A group of researchers at the University of Bristol, UK claim they have managed to turn radioactive graphite waste into efficient artificial “diamond batteries” that could generate electricity and with a lifespan of over 5,000 years. The amount of energy per battery is quite small, however they would be particularly useful for low-power applications, such as pacemakers, satellites and high-altitude drones.
This new diamond battery is one of the many new ideas coming up to provide clean electricity generation, and could inspire more scientists to look into clean energy research.
The researchers at the University of Bristol had gone through many ideas for efficient batteries before finally coming up with the diamond battery. Their first version was a “diamond battery” that used radioactive Nickel-63. This isotope has a half-life of about 100 years, which is still pretty impressive.
However, with further research, the scientists came up with the new diamond battery, which uses carbon-14, an isotope with a half-life of 5,730 years. Not only is this extraordinarily longer, it also gives us the opportunity to dispose of carbon-14 nuclear waste that has been left over since the 1940’s.
According to the “Ideas to change the world” lecture posted by the University: “Since the 1940’s, the UK has run many nuclear reactors for research, military purposes and electricity generation.”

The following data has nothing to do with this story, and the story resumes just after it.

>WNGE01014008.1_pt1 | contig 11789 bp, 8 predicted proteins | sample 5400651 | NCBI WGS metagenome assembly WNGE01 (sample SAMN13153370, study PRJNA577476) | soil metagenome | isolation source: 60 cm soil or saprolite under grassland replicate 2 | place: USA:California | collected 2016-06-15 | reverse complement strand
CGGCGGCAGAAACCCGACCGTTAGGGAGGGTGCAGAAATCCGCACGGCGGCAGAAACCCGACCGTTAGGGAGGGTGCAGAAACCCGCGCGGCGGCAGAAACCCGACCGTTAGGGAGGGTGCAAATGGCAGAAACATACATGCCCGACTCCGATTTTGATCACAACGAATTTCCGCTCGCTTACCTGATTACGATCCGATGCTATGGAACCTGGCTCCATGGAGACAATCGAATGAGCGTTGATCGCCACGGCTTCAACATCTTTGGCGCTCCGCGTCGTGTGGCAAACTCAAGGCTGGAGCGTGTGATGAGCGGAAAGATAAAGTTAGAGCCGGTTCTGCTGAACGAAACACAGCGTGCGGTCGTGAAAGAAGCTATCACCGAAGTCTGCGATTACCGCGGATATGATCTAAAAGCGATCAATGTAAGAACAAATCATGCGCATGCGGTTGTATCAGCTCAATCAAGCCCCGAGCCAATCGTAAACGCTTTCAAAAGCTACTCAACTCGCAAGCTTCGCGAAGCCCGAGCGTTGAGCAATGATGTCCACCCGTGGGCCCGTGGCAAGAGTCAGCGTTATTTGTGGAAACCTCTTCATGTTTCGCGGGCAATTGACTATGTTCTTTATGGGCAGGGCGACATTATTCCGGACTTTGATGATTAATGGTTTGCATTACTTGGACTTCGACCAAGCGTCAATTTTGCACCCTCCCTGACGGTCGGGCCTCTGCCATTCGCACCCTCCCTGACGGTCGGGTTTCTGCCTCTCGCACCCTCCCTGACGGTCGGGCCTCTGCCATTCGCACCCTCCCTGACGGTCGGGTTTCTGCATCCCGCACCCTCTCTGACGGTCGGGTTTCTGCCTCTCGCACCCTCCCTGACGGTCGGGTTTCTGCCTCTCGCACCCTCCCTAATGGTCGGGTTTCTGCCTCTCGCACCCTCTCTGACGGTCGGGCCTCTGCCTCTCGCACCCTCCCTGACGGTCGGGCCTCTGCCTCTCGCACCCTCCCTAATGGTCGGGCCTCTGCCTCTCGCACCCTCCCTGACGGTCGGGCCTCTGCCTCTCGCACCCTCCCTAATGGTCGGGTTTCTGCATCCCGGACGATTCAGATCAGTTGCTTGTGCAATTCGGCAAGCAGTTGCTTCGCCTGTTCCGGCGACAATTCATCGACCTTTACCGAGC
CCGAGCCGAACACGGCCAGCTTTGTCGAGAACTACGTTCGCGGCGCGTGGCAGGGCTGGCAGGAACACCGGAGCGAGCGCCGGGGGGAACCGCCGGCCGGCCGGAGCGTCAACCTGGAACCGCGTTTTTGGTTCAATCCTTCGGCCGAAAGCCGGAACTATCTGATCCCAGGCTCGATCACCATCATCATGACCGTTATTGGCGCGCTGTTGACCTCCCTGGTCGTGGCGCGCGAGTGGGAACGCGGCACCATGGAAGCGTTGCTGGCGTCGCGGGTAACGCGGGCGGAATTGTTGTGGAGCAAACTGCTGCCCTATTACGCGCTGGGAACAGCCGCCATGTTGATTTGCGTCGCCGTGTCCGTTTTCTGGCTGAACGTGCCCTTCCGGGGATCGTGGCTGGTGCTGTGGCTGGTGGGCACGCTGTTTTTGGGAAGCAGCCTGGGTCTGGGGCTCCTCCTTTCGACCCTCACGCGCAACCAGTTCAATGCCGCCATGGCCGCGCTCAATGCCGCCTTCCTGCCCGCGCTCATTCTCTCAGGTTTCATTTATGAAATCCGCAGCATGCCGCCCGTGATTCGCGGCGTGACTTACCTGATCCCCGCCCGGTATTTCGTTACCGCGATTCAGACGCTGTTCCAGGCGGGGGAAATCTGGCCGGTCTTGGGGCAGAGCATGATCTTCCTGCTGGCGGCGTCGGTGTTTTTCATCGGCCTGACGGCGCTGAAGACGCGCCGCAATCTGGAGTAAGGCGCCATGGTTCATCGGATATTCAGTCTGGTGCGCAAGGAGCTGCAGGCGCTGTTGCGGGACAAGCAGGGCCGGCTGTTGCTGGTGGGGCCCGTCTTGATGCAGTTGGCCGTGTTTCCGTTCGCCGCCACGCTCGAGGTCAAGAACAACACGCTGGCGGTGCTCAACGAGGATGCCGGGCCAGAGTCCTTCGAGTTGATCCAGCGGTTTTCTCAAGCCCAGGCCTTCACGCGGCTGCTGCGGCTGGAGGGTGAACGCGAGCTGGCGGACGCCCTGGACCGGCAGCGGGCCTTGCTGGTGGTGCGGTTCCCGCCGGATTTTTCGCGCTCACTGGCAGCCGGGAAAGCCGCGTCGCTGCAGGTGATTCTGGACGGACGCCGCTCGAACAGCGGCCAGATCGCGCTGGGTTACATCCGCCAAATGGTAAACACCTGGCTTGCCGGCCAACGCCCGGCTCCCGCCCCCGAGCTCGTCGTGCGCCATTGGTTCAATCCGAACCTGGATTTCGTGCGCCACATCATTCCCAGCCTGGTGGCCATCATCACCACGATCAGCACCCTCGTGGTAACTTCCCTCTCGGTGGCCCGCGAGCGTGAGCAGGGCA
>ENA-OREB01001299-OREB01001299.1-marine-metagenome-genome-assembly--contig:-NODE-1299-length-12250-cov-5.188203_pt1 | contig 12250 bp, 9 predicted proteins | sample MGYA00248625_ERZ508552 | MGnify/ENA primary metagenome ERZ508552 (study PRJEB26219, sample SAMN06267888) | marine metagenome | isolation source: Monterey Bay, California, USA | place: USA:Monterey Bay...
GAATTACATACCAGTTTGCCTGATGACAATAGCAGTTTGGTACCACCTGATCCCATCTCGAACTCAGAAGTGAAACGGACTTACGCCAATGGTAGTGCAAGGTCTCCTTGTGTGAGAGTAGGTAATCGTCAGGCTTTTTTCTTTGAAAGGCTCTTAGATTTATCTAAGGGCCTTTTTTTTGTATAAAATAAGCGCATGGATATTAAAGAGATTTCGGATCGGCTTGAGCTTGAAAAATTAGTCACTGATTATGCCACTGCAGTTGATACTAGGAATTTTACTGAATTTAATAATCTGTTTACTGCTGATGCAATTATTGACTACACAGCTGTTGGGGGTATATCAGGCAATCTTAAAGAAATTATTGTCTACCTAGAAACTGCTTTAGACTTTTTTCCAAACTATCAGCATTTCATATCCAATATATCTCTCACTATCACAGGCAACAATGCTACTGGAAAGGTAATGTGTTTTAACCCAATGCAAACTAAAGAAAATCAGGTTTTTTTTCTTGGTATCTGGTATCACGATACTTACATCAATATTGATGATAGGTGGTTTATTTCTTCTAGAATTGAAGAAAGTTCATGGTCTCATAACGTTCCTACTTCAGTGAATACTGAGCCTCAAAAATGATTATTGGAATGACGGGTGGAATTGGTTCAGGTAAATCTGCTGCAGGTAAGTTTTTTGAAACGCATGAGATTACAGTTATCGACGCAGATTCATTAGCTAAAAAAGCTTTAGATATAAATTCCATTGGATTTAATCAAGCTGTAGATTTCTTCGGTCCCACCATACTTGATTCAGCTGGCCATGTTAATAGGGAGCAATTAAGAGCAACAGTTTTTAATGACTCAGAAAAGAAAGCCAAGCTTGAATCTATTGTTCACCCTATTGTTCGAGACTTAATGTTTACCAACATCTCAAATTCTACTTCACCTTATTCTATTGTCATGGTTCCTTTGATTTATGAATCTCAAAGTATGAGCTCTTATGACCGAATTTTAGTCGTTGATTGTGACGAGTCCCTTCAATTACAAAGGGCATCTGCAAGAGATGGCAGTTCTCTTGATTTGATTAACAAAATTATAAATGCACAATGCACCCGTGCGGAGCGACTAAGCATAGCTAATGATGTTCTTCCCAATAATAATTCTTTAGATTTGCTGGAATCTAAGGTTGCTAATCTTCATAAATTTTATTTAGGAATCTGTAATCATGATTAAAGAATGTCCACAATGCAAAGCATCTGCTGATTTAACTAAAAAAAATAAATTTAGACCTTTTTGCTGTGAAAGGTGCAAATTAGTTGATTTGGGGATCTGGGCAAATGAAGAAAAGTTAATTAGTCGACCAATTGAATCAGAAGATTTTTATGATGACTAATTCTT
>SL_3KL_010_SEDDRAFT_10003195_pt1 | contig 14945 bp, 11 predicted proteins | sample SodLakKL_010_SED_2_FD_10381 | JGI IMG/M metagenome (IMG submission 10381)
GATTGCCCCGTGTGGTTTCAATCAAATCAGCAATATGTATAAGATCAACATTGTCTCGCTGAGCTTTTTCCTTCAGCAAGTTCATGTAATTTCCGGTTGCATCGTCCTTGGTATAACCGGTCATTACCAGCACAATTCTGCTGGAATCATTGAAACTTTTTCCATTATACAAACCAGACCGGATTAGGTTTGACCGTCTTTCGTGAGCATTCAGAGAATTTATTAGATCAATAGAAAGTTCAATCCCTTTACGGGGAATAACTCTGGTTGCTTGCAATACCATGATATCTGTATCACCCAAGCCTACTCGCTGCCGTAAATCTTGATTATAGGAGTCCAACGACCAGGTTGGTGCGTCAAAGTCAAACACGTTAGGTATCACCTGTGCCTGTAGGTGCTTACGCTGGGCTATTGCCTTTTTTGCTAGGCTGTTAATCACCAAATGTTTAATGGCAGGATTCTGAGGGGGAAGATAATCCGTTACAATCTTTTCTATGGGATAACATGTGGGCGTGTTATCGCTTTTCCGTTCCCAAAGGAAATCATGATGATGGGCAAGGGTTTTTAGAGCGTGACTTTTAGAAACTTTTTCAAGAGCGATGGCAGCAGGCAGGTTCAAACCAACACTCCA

“These reactors all used uranium as fuel, housed inside of a core made out of graphite blocks. These blocks enable a controllable chain reaction, which provides a constant source of heat. This heat is then used to turn water into steam, which in turn drives turbines to produce electricity.”
However, with the continuous exposure of these carbon-14 graphite blocks, in turn makes them radioactive themselves. “The waste must then be safely stored and contained. We then simply have to wait for it to stop being radioactive. However, this takes thousands to millions of years,” they explained.
Many of these blocks now account for 95,000 tons of carbon-14 radioactive waste, which the UK has had a huge safety and financial obligation to store safely. Now with the discovery of turning these large amounts of carbon-14 radioactive waste into efficient electricity-producing batteries, this problem has now been turned into a great asset. This method is also much cleaner than using them to create nuclear power.
One of the researchers Neil Fox, explained: “Carbon-14 was chosen as a source material because it emits a short-range radiation, which is quickly absorbed by any solid material. This would make it dangerous to ingest or touch with your naked skin, but safely held within diamond, no short-range radiation can escape. In fact, diamond is the hardest substance known to man, there is literally nothing we could use that could offer more protection.”
Tom Scott, Professor in Materials in the University of Bristol’s Interface Analysis Centre says: “There are no moving parts involved, no emissions generated, just direct electricity generation. By encapsulating radioactive material inside diamonds, we turn a long-term problem of nuclear waste into a nuclear-powered battery and a long term supply of clean energy.”